All Nonfiction Bullying Books Academic Author Interviews Celebrity interviews College Articles College Essays Educator of the Year Heroes Interviews Memoir Personal Experience Sports Travel & CultureAll Opinions Bullying Current Events / Politics Discrimination Drugs / Alcohol / Smoking Entertainment / Celebrities Environment Love / Relationships Movies / Music / TV Pop Culture / Trends School / College Social Issues / Civics Spirituality / Religion Sports / Hobbies
- Summer Guide
- College Guide
- Author Interviews
- Celebrity interviews
- College Articles
- College Essays
- Educator of the Year
- Personal Experience
- Travel & Culture
- Current Events / Politics
- Drugs / Alcohol / Smoking
- Entertainment / Celebrities
- Love / Relationships
- Movies / Music / TV
- Pop Culture / Trends
- School / College
- Social Issues / Civics
- Spirituality / Religion
- Sports / Hobbies
- Community Service
- Letters to the Editor
- Pride & Prejudice
- What Matters
Czajkowski House, pt 1
I’ve got that lefty curse, where everything I do is flipped
And awkwardly reversed, you’re seldom mourned and barely missed.
I always put myself in destructive situations.
I need oxygen, to be exposed where no one goes, where no one’s been.
When it all comes crashing.
- The Academy Is, “We’ve Got a Big Mess On Our Hands.”
December 17th, 2010
First of all, I would like to apologize to all involved. Chloe Alexander, Josie Chiaramonte, Cameron Watson, and of course the Ashbys, though they did drag themselves into all this. Nobody else, though. What I want everyone to understand is that when Chloe, Josie, Cameron and I went poking around the old Czajkowski house, we didn’t mean anything by it. We were just four bored fifteen years old on a cloudy Saturday night in the middle of June, with a semi-broken video camera and a recently shattered dream.
June 14th, 2010
“Is this breaking and entering?”
“No, don’t be a dumb-a** Cameron. Nobody lives here.”
“That doesn’t mean it’s not breaking and entering. The government could own it, maybe.”
“Oh, will the three of you morons just shut up?” Josie demanded, expertly guiding her bobby pin into the two hundred year old doorknob of Czajkowski house. I wasn’t even sure that the whole bobby pin trick worked, but apparently it did; at least in Josie’s master lock picking hands.
“I must admit, I’m not entirely comfortable with this.” Cameron was just about scared out of his mind- he’d never done anything even close to rule breaking his entire life; the closest he’d come was finally mustering the courage to say “hell” and “crap” in the ninth grade. Chloe snorted derisively.
“Chloe,” Josie snapped.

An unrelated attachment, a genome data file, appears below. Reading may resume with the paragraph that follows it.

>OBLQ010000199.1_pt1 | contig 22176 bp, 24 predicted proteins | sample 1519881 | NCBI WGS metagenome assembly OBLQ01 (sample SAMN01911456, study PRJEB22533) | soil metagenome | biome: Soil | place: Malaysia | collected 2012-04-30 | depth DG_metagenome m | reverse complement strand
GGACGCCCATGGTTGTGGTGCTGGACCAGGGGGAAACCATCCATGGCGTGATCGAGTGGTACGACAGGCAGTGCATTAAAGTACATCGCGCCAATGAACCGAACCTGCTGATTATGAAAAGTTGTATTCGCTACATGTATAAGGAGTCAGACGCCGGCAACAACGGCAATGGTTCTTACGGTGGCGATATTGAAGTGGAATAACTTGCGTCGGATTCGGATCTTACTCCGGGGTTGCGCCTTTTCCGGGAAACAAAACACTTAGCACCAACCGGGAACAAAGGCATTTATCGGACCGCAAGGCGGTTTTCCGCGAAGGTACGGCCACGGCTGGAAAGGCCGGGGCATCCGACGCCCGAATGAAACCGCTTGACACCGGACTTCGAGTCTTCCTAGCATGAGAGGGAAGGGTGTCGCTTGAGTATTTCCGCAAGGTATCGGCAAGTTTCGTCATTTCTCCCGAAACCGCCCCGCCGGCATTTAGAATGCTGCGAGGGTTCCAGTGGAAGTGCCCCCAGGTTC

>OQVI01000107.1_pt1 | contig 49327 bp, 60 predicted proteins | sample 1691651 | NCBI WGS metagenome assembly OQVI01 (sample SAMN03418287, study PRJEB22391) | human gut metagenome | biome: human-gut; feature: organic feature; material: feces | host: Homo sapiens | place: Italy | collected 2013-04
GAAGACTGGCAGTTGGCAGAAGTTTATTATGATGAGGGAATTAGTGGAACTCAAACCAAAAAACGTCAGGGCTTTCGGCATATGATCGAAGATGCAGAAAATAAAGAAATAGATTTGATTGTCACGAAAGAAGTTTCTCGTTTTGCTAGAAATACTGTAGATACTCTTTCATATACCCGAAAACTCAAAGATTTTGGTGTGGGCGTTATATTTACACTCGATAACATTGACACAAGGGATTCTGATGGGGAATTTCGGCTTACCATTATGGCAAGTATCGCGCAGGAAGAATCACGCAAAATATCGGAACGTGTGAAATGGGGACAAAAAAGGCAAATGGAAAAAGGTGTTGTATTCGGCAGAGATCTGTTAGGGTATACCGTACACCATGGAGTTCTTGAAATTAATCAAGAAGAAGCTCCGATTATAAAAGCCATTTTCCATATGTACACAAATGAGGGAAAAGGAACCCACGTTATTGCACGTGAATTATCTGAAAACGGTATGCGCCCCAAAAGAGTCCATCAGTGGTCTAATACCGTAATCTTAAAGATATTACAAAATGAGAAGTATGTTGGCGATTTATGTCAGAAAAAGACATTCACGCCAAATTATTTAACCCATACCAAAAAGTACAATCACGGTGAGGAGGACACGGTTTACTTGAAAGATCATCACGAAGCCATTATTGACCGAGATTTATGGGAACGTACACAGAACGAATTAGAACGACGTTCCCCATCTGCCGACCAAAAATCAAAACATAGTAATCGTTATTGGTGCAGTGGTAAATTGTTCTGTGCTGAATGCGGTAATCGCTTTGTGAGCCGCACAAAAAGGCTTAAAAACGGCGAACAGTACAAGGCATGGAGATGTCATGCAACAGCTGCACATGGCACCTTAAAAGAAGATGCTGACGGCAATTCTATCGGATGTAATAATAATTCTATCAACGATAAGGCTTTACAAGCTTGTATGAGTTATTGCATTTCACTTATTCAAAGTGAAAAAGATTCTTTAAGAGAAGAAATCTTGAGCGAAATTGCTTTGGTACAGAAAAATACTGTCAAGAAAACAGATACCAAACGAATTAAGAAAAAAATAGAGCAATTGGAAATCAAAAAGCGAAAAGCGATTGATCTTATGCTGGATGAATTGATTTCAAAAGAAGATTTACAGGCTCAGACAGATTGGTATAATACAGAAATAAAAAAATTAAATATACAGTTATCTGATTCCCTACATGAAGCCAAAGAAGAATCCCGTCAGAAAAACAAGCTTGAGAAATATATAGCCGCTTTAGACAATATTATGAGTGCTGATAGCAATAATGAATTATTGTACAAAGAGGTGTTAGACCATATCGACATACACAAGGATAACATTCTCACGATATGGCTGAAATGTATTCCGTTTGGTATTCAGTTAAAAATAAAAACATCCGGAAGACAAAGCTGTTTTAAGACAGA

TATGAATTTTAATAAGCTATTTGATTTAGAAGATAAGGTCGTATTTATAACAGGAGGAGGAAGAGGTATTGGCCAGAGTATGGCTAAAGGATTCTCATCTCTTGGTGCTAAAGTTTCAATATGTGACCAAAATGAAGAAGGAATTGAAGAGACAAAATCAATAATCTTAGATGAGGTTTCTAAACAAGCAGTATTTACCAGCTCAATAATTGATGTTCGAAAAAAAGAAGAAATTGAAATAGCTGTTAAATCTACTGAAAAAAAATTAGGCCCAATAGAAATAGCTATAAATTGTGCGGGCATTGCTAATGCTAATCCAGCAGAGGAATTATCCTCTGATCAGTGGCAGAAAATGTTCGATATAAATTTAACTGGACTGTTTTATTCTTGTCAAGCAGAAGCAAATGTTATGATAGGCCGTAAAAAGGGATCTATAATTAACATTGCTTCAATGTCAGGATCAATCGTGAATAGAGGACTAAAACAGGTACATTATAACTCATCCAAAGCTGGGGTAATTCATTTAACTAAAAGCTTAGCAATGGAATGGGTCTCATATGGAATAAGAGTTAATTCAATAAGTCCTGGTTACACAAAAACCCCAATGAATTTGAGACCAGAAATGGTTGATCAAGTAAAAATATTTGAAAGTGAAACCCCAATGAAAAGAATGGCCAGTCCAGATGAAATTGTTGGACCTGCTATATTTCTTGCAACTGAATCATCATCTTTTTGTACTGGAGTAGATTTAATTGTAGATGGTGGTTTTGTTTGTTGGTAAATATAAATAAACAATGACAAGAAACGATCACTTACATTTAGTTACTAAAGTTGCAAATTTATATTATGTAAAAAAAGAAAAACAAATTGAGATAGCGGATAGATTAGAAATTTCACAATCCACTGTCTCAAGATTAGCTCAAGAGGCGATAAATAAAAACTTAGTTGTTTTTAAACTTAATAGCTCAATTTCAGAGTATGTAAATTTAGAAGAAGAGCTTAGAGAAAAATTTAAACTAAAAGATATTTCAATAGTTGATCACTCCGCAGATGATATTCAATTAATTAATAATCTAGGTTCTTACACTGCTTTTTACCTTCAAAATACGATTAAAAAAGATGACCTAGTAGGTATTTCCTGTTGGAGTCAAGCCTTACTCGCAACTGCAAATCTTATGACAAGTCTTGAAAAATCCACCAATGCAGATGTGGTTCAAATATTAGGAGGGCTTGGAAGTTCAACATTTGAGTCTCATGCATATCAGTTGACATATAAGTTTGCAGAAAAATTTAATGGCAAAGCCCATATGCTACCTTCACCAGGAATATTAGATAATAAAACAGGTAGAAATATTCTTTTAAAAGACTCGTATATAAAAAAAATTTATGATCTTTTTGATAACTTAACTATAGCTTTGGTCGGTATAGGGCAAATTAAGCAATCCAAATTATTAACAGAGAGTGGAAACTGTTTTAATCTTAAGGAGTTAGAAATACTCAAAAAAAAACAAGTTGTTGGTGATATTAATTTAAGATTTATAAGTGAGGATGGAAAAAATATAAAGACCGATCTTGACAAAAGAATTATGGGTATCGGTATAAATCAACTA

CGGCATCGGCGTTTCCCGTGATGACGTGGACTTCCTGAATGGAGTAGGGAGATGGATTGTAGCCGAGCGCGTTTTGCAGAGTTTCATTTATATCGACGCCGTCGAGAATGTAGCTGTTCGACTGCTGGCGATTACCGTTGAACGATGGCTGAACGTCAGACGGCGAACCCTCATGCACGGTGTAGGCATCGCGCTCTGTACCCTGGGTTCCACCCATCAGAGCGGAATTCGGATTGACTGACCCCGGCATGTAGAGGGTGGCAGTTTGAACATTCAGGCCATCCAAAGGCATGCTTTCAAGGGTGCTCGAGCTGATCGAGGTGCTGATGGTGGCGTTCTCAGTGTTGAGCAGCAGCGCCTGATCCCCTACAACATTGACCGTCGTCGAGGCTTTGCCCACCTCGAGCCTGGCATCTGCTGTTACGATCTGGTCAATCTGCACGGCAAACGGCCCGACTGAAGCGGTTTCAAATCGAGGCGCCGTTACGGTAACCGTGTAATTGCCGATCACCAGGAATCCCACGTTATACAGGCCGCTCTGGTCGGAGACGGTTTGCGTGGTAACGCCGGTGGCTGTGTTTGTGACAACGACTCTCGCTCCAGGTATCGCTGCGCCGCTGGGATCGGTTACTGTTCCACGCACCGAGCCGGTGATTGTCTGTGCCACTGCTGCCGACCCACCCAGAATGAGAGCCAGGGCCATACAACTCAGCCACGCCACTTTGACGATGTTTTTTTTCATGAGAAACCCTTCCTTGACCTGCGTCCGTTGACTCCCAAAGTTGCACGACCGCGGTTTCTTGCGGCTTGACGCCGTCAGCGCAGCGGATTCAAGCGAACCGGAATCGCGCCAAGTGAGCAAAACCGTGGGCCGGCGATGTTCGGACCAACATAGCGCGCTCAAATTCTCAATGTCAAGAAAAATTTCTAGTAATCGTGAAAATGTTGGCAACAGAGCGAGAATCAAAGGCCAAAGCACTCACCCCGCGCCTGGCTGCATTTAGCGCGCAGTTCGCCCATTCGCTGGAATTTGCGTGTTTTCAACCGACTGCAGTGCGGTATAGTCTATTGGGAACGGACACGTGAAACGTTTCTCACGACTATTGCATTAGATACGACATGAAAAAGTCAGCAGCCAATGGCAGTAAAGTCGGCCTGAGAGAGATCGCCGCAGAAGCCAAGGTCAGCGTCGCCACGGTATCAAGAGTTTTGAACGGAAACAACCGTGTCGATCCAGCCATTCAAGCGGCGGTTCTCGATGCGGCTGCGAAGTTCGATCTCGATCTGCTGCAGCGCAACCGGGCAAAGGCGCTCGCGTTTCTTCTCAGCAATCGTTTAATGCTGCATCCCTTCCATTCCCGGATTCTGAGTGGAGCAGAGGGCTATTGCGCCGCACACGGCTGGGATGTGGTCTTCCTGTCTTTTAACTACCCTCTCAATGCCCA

“I’m not being the obnoxious one,” Chloe muttered under her breath, her tone a mixture of defensiveness and condescension. Chloe’s always been a badass. In kindergarten, she took the highest swings and ate whatever you wanted her to, from worms to stew, whether you bet her goldfish or not. It evolved into parasailing and radical hair colors and a total disregard for figures of authority. Josie was a badass in a different kind of way, she stood up for the weak and let her emotions rule every other aspect of her life.
“Oh, and I am?” Cameron challenged, a flash of his white blonde hair peeking out from under his black hood as pushed himself away from the porch railing and faced Chloe. He had her by at least a foot, but he was always the one who was scared of her.
“Yep,” Chloe said nonchalantly.
“Guys,” I soothed, before Josie could step in again, or before Cameron could reply. Because that was my job: I was not a badass by any right, but I was far away from Cameron on the wimp spectrum. So I comfort, and I soothe, and I empathize. I was no good at it at first, but I had to find my place, and this was it. Practice makes perfect. I could grow up to be a judge. Or a guidance counselor. “Chloe, I get that you don’t really think that this is a big deal, but Cameron has every right to be nervous. This could be government owned property, and we could get in trouble for breaking in. No to mention, this place is more than a little bit creepy.”
And it was. Built in the early1800s by fallen socialites John and Christi Czajkowski in the middle of the woods- to escape their social torment, apparently- and abandoned after its last resident, their great-great-great whatever, Edward Czajkowski, hung himself in the foyer. Cliché, I know, but that was in 1920, and nobody’s touched the place since. The details of Edward’s suicide have never been made public, but that doesn’t stop people from speculating. A love affair gone wrong, failed political ambitions, dealings with the devil. Nothing too remarkable there, nothing too creative. But still. Those stories have a way of sticking, sometimes, especially when you’re right up close and personal with the real things. Besides that, the house was falling apart. It was covered in various plants and the Lord knows how many species of animals were currently taking residence. None of the various teenagers who had planned to break in the Czajkowski house actually made it. They all freaked out at the very last second.
This, combined with the fact that the house had this untouchable, unearthly aura and that July 14th, 2010 was a full moon, made the Czajkowski house very formidable indeed.
And we, me and my three best friends, were breaking in.